Giving indigenous peoples a face
Elsie Mokudef, a Teduray elder from Looy, South Upi town in Maguindanao province, appreciates the government initiative to put a face to poverty when it embarked on a national household survey aimed at profiling the poorest people who qualify for its poverty alleviation projects.
That is until she realized that the “face” bears little resemblance to her and her clan.
“Many of my fellow Teduray have no birth certificates, which make it difficult for us to access the 4Ps (the government’s conditional cash transfer project called Pantawid Pamilyang Pilipino Program) and other social services,” Mokudef said at a recent national forum in Quezon City that commemorated the International Day for Indigenous Peoples.
The indigenous Filipino population has been an elusive sector, and is often profiled as a mere estimate by government agencies today, said Brigida Zenaida Hamada-Pawid, former chair of the National Commission on Indigenous Peoples (NCIP), when she addressed this year’s founding anniversary of the Cordillera Administrative Region.
Pawid, who was reappointed NCIP commissioner for the Cordillera, said: “Ninety-two percent of them (indigenous Filipinos) do not appear in the planning statistics of the government. We are among the generally inaccessible for development.”
“We have fallen through the [cracks of the] floors. Why? When we deliver our children we do not register them, so we do not get born. When we get married, we don’t go to the priest nor to the mayor, so we are not [officially] married,” she said.
The government has made some progress in profiling the indigenous Filipinos and its efforts have drawn out facts about IPs that have not been evident before, according to a University of the Philippines Baguio study commissioned by NCIP.
For example, many indigenous communities still practice customary marriages, although few are registered.
NCIP is authorized by the Indigenous Peoples Rights Act of 1997 (Ipra or Republic Act No. 8371) to issue Certificates of Tribal Marriage (CTMs), which are lawful under civil laws.
The agency issued 317 CTMs, from 2004 to 2012, to Ibaloi, Kankanaey, Tuwali, Ayangan, Kalinga and Applai couples, but most of these ritual weddings were never recorded by their respective civil registrars, the UP team said.
Part of the problem is the bureaucracy’s need for a solemnizing official, which in some IP cases involves a group or the community, the study said.
A Kalinga town also practices divorce. The UP team discovered that the local registrar recorded 96 dissolved marriages in Tinglayan town from 2004 to 2012, the highest (18) taking place in 2011.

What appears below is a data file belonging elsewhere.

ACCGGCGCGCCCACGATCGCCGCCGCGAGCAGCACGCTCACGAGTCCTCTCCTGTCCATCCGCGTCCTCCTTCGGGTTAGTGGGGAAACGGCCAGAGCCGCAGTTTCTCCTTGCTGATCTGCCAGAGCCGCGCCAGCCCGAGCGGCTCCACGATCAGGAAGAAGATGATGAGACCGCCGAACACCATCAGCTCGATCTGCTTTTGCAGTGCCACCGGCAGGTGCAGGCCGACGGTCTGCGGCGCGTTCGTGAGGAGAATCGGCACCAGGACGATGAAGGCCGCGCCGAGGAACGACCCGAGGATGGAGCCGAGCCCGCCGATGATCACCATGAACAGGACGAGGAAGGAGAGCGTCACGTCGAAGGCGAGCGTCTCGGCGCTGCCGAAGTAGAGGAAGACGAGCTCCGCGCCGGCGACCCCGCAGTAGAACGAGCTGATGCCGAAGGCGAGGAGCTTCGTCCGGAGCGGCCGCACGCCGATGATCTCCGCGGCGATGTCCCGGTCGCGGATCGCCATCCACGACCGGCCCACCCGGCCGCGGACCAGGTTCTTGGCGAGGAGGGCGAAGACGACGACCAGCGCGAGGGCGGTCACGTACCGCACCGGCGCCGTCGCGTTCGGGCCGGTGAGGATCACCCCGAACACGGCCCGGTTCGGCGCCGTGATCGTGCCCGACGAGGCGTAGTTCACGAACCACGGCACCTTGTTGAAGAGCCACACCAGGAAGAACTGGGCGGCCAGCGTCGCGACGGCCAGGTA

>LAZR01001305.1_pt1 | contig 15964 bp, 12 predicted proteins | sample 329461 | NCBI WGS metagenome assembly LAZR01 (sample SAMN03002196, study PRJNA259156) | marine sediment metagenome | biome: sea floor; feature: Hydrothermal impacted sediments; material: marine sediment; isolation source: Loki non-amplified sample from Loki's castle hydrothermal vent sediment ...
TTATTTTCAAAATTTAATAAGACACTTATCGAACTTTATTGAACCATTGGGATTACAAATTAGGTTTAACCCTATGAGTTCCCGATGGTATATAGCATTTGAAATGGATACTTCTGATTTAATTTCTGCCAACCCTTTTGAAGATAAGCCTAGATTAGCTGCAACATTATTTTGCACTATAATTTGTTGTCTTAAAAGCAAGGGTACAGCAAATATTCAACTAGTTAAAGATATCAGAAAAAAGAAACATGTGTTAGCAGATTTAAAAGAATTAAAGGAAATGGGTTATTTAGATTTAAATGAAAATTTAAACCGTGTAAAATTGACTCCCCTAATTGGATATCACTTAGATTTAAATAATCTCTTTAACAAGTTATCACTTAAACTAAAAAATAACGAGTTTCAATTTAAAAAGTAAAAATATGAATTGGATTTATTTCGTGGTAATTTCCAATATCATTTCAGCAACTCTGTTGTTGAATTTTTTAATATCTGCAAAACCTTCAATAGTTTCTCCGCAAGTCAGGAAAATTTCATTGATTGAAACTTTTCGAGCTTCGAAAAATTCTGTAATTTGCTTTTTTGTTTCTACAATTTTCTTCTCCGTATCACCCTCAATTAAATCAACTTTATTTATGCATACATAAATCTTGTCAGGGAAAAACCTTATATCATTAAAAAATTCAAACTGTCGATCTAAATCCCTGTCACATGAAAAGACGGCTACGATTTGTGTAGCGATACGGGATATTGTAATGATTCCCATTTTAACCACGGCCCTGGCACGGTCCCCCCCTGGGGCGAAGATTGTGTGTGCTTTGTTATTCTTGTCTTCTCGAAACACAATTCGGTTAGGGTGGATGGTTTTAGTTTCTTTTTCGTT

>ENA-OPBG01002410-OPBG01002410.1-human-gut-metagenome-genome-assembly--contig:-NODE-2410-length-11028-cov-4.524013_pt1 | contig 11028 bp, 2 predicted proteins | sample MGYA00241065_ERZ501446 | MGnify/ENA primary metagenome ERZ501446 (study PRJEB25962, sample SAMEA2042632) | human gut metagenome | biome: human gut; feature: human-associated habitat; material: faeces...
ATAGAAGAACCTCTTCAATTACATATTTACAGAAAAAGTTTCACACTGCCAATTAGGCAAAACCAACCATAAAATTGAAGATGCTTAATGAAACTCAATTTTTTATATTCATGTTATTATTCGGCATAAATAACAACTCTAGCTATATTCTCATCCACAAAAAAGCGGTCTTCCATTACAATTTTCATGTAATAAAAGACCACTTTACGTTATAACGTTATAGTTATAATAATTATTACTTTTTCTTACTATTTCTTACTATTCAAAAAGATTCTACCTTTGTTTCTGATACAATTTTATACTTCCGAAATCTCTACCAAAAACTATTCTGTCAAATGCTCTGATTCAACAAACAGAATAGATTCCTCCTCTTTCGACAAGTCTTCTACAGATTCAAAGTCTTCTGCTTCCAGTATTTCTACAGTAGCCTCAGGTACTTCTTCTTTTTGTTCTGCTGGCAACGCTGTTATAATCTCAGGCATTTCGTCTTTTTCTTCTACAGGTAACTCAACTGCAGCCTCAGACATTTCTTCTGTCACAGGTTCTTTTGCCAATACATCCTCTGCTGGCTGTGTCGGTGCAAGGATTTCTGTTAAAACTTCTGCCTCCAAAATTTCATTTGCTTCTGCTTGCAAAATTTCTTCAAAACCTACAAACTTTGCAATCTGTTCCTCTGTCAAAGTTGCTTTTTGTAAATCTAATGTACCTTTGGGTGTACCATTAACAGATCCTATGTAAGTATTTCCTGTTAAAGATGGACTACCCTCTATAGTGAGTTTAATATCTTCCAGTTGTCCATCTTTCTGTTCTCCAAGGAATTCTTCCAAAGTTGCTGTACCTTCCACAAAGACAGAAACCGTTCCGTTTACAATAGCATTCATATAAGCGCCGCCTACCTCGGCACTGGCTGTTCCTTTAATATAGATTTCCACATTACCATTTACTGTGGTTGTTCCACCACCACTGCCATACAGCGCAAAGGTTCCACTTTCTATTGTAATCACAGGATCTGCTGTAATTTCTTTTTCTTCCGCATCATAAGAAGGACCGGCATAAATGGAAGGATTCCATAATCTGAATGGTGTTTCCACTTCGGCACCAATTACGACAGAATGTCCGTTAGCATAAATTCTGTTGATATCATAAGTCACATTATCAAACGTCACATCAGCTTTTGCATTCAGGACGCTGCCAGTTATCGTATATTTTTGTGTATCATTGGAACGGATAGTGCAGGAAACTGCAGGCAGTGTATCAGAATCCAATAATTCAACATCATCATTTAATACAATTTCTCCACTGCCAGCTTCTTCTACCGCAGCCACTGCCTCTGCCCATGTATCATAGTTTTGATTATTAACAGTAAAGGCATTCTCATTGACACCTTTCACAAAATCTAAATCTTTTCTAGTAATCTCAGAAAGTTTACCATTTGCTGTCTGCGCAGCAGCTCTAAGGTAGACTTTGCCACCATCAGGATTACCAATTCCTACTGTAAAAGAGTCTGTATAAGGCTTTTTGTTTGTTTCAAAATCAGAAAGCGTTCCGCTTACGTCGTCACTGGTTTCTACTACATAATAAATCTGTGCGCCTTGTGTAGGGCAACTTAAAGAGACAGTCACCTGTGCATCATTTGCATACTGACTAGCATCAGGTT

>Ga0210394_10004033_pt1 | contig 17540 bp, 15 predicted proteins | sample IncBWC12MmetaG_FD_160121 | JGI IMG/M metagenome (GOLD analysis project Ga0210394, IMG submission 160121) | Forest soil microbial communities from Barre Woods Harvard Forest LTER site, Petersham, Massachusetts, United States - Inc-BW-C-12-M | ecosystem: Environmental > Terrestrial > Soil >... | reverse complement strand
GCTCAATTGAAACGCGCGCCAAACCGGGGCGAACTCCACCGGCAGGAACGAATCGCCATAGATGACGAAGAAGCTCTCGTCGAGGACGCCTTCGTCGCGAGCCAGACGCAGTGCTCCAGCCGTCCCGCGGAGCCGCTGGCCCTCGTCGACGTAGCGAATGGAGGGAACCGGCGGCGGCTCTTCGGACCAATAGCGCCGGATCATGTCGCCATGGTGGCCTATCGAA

Led by Professor Lorelei Mendoza, UP Baguio undertook its civil registration project, principally to investigate how local governments have fulfilled the census requirements of Ipra. It was submitted to the NCIP Cordillera office in February.
The Department of Social Welfare and Development has also determined through the National Household Targeting System for Poverty Reduction that 91 percent of the 122,077 Cordillera households are indigenous Filipinos.
The UP team (composed of UP social sciences faculty Nimreh Calde, Gladys Cruz, Maileenita Peñalba and Alejandro Ciencia, director of the Cordillera Studies Center) also conducted a survey to find out the number of births, deaths and marriages registered with the local civil registrar in the Cordillera from 2004 to 2012 and “the extent of unregistered births, deaths and marriages” in the region.
Because of the Ipra, the Office of the Civil Registrar General (OCRG) issued an administrative order which “directs the offices under the National Statistics Office and the OCRG to register the marriages, its dissolution, births and deaths among indigenous peoples in the Philippines.”
But the UP team said the five-page forms needed to record IP births or deaths were cumbersome and were often ignored by local registrars or by nurses who are tasked to document births in local hospitals.
The IP registration forms “complicate the process of registration for IPs instead of facilitating or encouraging” the process. It gives them the impression they remain “different,” the UP report said.
It said most births are registered late because Cordillera couples postpone the process until legal documentation becomes necessary.
The order also requires civil registrars to record “indigenous marriages, the dissolution of marriages and the revocation of dissolution of marriages performed under customary laws.”
But the UP team said civil registrars “underestimate the incidence of marriages that follow customary traditions,” because indigenous couples also perform additional civil ceremonies which are recorded instead of customary rites.
“The earliest marriage took place in 1911 in Bontoc, Mt. Province which was reconstructed and registered with NCIP only in 2007. The highest number of customary marriages took place in the 1940s, accounting for 27 percent of the CTMs [issued by NCIP],” the study said.
“Note that over 10 percent of the CTMs were for marriages that took place between 2000 and 2011. The most recent customary marriage is that of a woman from Kalinga who married a Tinggian from Abra in rites that they called “palanus.”
The marriage ceremony happened in Tabuk City in Kalinga province. This particular marriage was reportedly not registered with the local registrar, it said. With a report from Maurice Malanes
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